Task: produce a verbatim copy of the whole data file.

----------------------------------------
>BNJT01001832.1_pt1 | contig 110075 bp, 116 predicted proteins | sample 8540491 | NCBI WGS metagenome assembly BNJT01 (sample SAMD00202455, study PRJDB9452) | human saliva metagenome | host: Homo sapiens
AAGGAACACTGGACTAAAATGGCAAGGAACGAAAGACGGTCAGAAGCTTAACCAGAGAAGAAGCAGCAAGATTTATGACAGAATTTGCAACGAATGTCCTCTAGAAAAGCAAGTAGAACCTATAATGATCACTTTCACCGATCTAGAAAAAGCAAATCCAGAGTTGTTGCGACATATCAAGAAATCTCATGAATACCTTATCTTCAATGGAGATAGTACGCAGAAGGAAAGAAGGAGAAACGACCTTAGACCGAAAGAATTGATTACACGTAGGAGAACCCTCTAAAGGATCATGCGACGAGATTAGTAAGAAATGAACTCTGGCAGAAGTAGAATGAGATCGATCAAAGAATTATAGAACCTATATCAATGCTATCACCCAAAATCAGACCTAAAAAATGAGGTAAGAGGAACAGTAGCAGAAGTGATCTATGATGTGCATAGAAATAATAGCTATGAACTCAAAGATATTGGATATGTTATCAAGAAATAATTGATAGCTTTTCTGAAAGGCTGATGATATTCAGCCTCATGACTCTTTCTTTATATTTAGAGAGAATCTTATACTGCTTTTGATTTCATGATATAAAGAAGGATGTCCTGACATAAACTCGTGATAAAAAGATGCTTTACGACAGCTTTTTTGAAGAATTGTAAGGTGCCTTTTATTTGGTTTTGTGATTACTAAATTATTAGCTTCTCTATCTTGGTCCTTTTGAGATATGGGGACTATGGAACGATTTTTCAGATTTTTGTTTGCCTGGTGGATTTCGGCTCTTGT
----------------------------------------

>BNJT01001832.1_pt1 | contig 110075 bp, 116 predicted proteins | sample 8540491 | NCBI WGS metagenome assembly BNJT01 (sample SAMD00202455, study PRJDB9452) | human saliva metagenome | host: Homo sapiens
AAGGAACACTGGACTAAAATGGCAAGGAACGAAAGACGGTCAGAAGCTTAACCAGAGAAGAAGCAGCAAGATTTATGACAGAATTTGCAACGAATGTCCTCTAGAAAAGCAAGTAGAACCTATAATGATCACTTTCACCGATCTAGAAAAAGCAAATCCAGAGTTGTTGCGACATATCAAGAAATCTCATGAATACCTTATCTTCAATGGAGATAGTACGCAGAAGGAAAGAAGGAGAAACGACCTTAGACCGAAAGAATTGATTACACGTAGGAGAACCCTCTAAAGGATCATGCGACGAGATTAGTAAGAAATGAACTCTGGCAGAAGTAGAATGAGATCGATCAAAGAATTATAGAACCTATATCAATGCTATCACCCAAAATCAGACCTAAAAAATGAGGTAAGAGGAACAGTAGCAGAAGTGATCTATGATGTGCATAGAAATAATAGCTATGAACTCAAAGATATTGGATATGTTATCAAGAAATAATTGATAGCTTTTCTGAAAGGCTGATGATATTCAGCCTCATGACTCTTTCTTTATATTTAGAGAGAATCTTATACTGCTTTTGATTTCATGATATAAAGAAGGATGTCCTGACATAAACTCGTGATAAAAAGATGCTTTACGACAGCTTTTTTGAAGAATTGTAAGGTGCCTTTTATTTGGTTTTGTGATTACTAAATTATTAGCTTCTCTATCTTGGTCCTTTTGAGATATGGGGACTATGGAACGATTTTTCAGATTTTTGTTTGCCTGGTGGATTTCGGCTCTTGT